Use and characteristics of the Lusitano
The Lusitano horse takes its name from Lusitania, the Roman name for the region which now includes Portugal. Their height is usually between 15.2 hands (62 inches/15 cm) and 15.3 hands (63 inches/160 cm) high, although it is possible to buy a Lusitano that is over 16 hands (64 inches/ 162 cm). The majority of Lusitano horses are grey, bay or chestnut, though any solid colour is accepted. The famous Alter Real State Stud breeds only bay Lusitanos and produces probably the most important line for breeders who sell a Lusitano of this colour for breeding stock. Lusitanos combine strength with intelligence and willingness. They are horses of great beauty, with convex facial profiles and graceful paces.
Origin and history of breeding Lusitanos
Lusitanos, like Andalusians, were once thought to be the descendants of ancient horses that were in the Iberian Peninsula up to 20,000 years ago. Recent DNA research has shown that there were two ancient horse lineages, one in central Asia and the other in Iberia. However, the Iberian horse type became extinct, and domesticated horses were probably introduced into Iberia during the Neolithic period. Nonetheless, Lusitano and Andalusian DNA is believed to show evidence of a link to these Neolithic equines, which is still a very long history in terms of European horse breeds. Long before Spain and Portugal existed, the Iberian Peninsula was a place of passage for different groups of people and their horses. The Carthaginians of North Africa were noted breeders and trainers, as were Iron Age tribes from northern Europe such as the Vandals who occupied parts of Iberia and North Africa. In Roman times, Iberia was divided into Lusitania, Tarraconensis and Baetica and auxiliary cavalry units were drawn from all these regions, proving the quality of their horses. It is now known that a local horse breed with ancient roots, the Sorraia, shares ancestry with the Lusitano. Further developments in horse breeding went on when the Moors ruled large areas of the Iberian Peninsula, particularly due to the influence of the Barb, or Berber horse. By late medieval times, Spain and Portugal had both built empires, and horses from the region were the envy of the world and much prized by royalty. The Portuguese Alter Real State Stud was founded in 1748 and royalty bred fine horses here. Until 1966, the Andalusian and Lusitano were effectively the same breed, but in that year, Portugal established a separate studbook for the Lusitano.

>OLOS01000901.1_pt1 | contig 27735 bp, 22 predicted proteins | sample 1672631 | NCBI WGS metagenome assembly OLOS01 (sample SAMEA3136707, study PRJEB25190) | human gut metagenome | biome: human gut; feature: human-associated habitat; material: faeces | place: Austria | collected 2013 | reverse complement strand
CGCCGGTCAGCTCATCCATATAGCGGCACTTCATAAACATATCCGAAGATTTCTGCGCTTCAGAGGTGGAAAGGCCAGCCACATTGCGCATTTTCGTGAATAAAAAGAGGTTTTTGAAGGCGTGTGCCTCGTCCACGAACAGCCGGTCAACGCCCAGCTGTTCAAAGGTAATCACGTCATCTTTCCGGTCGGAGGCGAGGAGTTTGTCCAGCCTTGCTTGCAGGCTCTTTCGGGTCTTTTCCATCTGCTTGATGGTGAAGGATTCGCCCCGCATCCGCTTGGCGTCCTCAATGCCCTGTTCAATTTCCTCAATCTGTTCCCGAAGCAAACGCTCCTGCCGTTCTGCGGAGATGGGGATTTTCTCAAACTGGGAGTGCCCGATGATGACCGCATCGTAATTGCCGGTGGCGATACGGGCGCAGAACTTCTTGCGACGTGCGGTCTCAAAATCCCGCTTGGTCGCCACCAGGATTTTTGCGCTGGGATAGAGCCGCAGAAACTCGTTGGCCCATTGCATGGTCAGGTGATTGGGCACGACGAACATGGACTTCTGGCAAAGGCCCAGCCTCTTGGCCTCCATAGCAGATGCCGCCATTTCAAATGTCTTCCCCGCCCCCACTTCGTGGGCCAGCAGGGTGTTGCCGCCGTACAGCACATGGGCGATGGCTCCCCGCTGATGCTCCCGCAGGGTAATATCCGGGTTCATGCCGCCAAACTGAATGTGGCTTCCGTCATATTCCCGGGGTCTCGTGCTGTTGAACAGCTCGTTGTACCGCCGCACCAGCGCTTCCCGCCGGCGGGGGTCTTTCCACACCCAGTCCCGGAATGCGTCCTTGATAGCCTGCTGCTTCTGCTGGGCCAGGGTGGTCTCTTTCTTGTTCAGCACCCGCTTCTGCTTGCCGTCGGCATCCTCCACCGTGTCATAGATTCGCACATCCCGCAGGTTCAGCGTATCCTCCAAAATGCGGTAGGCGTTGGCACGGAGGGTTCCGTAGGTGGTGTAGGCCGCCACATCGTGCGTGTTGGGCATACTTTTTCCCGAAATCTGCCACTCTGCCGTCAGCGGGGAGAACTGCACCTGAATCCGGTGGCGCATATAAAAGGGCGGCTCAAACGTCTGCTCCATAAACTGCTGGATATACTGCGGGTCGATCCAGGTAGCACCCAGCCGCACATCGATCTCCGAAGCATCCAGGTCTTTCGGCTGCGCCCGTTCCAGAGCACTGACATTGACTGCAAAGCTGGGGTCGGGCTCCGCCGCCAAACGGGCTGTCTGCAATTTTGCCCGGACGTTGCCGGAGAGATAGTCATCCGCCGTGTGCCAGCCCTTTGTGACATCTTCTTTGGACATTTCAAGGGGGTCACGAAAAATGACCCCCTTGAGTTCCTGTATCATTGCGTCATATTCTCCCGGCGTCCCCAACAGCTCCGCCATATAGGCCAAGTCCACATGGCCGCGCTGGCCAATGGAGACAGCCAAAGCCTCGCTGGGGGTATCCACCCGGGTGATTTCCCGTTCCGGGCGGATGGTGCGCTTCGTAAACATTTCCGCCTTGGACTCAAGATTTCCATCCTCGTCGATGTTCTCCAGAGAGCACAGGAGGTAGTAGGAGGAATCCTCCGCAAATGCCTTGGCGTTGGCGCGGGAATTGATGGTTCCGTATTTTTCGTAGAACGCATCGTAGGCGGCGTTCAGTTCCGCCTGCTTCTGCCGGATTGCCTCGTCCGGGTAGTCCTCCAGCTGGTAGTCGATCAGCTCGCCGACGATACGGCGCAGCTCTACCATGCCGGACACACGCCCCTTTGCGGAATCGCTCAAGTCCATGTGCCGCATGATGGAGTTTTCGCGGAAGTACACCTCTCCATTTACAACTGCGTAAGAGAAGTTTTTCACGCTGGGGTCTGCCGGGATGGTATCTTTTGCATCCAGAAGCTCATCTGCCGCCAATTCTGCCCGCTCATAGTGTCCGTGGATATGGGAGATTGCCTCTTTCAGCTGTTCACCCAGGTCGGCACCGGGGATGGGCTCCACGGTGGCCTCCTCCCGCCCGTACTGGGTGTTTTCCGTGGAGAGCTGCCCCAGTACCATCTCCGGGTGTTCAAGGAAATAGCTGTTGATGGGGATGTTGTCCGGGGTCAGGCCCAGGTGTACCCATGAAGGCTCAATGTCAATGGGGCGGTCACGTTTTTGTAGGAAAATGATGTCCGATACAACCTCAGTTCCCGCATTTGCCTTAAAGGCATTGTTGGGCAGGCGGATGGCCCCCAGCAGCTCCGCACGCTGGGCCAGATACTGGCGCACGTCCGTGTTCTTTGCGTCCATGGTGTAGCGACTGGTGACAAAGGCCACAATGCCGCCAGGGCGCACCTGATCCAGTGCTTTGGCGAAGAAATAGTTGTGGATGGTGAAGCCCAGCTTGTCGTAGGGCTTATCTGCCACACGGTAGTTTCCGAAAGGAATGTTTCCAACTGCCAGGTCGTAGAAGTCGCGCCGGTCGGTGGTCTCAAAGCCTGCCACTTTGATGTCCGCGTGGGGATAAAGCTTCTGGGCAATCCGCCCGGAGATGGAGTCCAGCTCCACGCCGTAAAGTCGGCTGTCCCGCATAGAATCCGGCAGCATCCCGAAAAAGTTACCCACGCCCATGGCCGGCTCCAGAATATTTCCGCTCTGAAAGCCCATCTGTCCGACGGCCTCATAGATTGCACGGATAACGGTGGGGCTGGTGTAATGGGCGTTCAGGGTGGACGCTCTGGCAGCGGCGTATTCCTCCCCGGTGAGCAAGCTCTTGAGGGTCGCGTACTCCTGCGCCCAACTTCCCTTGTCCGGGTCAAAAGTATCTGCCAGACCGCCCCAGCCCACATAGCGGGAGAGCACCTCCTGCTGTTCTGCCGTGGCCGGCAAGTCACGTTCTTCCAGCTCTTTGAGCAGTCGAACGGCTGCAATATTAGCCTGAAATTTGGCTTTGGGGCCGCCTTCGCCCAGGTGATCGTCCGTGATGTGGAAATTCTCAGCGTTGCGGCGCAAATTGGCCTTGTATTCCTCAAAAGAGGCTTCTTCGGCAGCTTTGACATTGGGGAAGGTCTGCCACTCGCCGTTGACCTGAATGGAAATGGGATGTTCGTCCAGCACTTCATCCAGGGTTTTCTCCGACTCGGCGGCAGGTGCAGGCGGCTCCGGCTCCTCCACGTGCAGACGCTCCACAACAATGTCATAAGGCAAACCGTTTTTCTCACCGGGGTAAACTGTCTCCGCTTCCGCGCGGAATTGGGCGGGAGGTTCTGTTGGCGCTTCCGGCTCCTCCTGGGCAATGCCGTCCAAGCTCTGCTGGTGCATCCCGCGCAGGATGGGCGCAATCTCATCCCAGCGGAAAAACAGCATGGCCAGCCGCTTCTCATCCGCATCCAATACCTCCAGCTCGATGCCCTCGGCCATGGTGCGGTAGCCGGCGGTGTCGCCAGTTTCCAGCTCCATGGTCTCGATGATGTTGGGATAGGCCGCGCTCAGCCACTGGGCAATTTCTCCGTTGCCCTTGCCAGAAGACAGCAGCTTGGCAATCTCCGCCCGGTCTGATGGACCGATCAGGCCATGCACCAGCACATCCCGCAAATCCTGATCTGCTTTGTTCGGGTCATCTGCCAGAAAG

Lusitano horses in equestrianism
The compact, agile Lusitano was traditionally used as a war horse and for dressage and bullfighting. These skills now make the Lusitano an excellent choice for any type of equestrian sport or game. They are also used in harness. The important Alter Real Stud has survived many dangers over the centuries and today The Portuguese School of Equestrian Art (Escola Portuguesa de Arte Equestre) only uses Alter Real Lusitanos in its displays.